[8] There are two grounds of appeal before us in this appeal. The first ground is that the Court a quo erred in holding that the point of lack of jurisdiction was misplaced and improperly taken. I am unable to agree with this complaint. Prayer 10.1 of the notice of motion was seeking an interdict. The prayer is for the Court to direct the deputy sheriff to attach, remove and place certain items in the possession and custody of the first respondent. In our law, an interdict founds jurisdiction, and a lack of jurisdiction cannot prevent a court from granting an interdict in terms of which the recognised requirements for an interdict are satisfied.5 It is trite that jurisdiction is determined based on the pleadings and not the substantive merits of the case.

[9] If the Court's jurisdiction is challenged at the outset, the applicant’s pleadings are the determining factor.6 The appellant's defence raising the lack of jurisdiction in the present matter was a defence that existed independently of the first respondent’s case. In my opinion, the Court a quo correctly dismissed the defence of lack of jurisdiction. What then became of the matter after the High Court had dismissed the defence of lack of jurisdiction?

[10] Because the High Court had only adjudicated the point in limine and not the other aspects of the matter, it suffices to merely re-affirm the trite principle that an appropriate order to be granted after rejecting a preliminary point like jurisdiction is to direct that the matter should proceed on the other aspects of the case. This is more so because the other preliminary points, as well as the merits, would not have been entertained. Therefore, the High Court's order cannot dismiss the point of jurisdiction and leave the matter hanging. It follows, therefore, that, as presently formulated, the High Court order cannot stand. It needs to be corrected. Having disposed of the issue of lack of jurisdiction and reached the view that the order needs to be corrected, it is, in my view, unnecessary to consider the other two grounds of appeal.


[11] As indicated above, three other preliminary points were raised in the application, and only the lack of jurisdiction was dealt with. Whether or not they were abandoned is not clear. This is an impermissible, piecemeal approach. We hold that the High Court had jurisdiction to deal with the matter before it. However, the order needs to be modified. In our view, this justifies a deviation from the general rule that costs follow the result.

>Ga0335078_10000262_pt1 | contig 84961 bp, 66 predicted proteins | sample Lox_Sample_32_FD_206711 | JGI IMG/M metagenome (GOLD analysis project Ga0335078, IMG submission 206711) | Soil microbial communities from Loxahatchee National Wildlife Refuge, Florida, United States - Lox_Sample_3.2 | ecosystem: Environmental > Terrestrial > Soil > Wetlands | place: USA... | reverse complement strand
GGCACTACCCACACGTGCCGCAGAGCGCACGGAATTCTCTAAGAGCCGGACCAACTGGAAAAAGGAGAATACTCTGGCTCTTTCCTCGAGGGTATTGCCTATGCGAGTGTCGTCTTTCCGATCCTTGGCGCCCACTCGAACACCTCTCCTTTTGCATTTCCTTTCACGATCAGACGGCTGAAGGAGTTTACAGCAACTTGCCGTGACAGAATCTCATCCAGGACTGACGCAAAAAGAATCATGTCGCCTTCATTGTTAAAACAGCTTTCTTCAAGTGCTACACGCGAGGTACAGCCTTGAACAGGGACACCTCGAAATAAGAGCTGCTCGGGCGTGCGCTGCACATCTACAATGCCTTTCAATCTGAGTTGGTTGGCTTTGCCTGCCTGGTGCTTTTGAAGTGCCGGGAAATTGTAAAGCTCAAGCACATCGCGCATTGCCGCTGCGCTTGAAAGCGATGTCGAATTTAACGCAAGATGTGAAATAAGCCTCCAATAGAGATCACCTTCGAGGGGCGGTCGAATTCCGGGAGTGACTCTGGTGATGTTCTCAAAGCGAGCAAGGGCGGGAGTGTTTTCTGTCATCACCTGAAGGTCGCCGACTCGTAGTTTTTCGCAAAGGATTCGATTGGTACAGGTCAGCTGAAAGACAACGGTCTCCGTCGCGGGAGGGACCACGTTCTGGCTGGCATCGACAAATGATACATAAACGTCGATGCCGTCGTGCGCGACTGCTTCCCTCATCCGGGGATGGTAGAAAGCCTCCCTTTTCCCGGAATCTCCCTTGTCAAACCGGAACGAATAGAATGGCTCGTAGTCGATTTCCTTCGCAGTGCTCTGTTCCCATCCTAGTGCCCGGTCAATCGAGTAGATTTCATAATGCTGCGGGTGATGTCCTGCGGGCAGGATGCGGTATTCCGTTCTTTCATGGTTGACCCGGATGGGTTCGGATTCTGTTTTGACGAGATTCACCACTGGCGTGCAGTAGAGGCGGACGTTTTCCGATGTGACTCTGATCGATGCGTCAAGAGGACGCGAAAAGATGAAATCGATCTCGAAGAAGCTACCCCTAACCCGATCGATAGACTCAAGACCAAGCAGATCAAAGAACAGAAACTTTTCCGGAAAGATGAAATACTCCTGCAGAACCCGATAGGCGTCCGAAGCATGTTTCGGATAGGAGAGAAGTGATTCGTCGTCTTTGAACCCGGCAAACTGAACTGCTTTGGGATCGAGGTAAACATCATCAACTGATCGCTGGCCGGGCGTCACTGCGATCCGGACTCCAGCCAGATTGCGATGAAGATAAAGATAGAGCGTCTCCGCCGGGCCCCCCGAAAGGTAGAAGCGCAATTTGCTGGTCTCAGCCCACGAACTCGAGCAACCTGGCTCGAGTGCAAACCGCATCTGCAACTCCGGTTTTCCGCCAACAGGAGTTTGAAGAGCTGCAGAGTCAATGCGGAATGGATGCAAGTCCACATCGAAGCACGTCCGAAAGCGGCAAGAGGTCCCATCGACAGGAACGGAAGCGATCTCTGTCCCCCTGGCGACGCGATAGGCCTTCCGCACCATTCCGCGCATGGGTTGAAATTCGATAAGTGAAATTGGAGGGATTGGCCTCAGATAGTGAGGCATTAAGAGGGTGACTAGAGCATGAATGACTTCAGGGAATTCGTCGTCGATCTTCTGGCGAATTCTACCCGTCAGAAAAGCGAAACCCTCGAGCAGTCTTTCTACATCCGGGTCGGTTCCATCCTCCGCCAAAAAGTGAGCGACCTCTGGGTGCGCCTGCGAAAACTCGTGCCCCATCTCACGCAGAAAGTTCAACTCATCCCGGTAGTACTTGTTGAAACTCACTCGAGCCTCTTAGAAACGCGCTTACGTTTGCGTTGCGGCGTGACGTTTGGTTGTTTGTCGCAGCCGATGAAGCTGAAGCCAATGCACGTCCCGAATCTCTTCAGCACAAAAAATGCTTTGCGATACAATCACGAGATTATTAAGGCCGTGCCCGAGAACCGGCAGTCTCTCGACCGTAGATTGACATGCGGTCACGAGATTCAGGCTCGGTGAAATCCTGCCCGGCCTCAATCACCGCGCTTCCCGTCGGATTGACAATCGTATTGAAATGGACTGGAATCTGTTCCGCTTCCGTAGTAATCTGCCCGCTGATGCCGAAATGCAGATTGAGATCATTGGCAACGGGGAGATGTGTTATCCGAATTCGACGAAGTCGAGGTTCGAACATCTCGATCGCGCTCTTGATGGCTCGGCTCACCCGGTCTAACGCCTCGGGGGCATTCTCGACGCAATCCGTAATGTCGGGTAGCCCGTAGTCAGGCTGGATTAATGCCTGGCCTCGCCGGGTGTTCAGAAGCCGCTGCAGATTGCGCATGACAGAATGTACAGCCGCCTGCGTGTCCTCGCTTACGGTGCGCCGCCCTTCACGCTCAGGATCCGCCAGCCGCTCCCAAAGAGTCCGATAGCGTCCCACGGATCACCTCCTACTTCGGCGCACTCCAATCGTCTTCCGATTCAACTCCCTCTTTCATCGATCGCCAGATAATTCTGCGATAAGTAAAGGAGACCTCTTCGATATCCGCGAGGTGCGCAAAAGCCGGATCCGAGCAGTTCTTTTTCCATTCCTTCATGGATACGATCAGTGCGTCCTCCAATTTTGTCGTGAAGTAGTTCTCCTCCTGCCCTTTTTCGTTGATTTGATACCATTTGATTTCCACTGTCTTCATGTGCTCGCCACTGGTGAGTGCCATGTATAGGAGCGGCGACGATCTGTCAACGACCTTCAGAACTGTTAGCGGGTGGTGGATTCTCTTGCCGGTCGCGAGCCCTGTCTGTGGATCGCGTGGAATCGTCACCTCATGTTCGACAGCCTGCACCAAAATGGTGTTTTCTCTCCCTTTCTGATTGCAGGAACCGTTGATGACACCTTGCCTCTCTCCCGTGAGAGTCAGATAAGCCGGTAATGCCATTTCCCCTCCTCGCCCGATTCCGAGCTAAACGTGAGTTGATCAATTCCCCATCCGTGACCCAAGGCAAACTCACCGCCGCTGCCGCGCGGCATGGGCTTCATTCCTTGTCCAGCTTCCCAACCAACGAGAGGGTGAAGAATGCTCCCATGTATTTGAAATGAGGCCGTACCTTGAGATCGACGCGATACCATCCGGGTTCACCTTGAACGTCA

[12] In the result, the following order is made:

(a) The appeal is dismissed.

(b) The matter is remitted to the High Court to proceed with the remaining aspects of the case.

(c) The order of the High Court is set aside, and the following order is substituted:

“(i) The point in limine on the lack of jurisdiction is dismissed with costs.

(ii) The matter should proceed on the remaining aspects of the case”.

(d) The costs to be costs in the cause.




I agree:




I agree:




For Appellant: Adv M.V. Khesuoe

For Respondents: Mr Q. Letsika

1 Matela v Lesotho Communication Authority C of A (CIV) 35/2021.

2 Mtshali v Mtambo and Another 1962 (3) SA 469 (GW); Kibe v Mphoko 1958 (1) SA 364 (O); Joubert (ed) Law of South Africa vol 11 para 419; Forsyth Private International Law 2nd ed at 200-2.

3 Kikillus v Susan 1955 2 SA 137 (W); Marais v Munro & Co Ltd 1957 4 SA 53 (EDL); Natalie Landboukoöp Bpk v Fick 1982 4 SA 287 (N).

4 Cilliers, Loots and Nel Herbstein and Van Winsen Cilliers AC, Loots C and Nel HC Herbstein and Van Winsen: Civil Practice of the High Courts and the Supreme Court of Appeal of South Africa 5th ed (Juta Cape Town 2009) at 438.

5Coin Security Group (Pty) Ltd v Smit NO and Others 1992 (3) SA 333 (A) at p 337.

6Tau Makhalemele v Board of Enquiry of the National Security Service C of A (CIV) 38/2022; Gcaba v Minister of Safety and Security 2010(1) SA 238 (CC) at 263.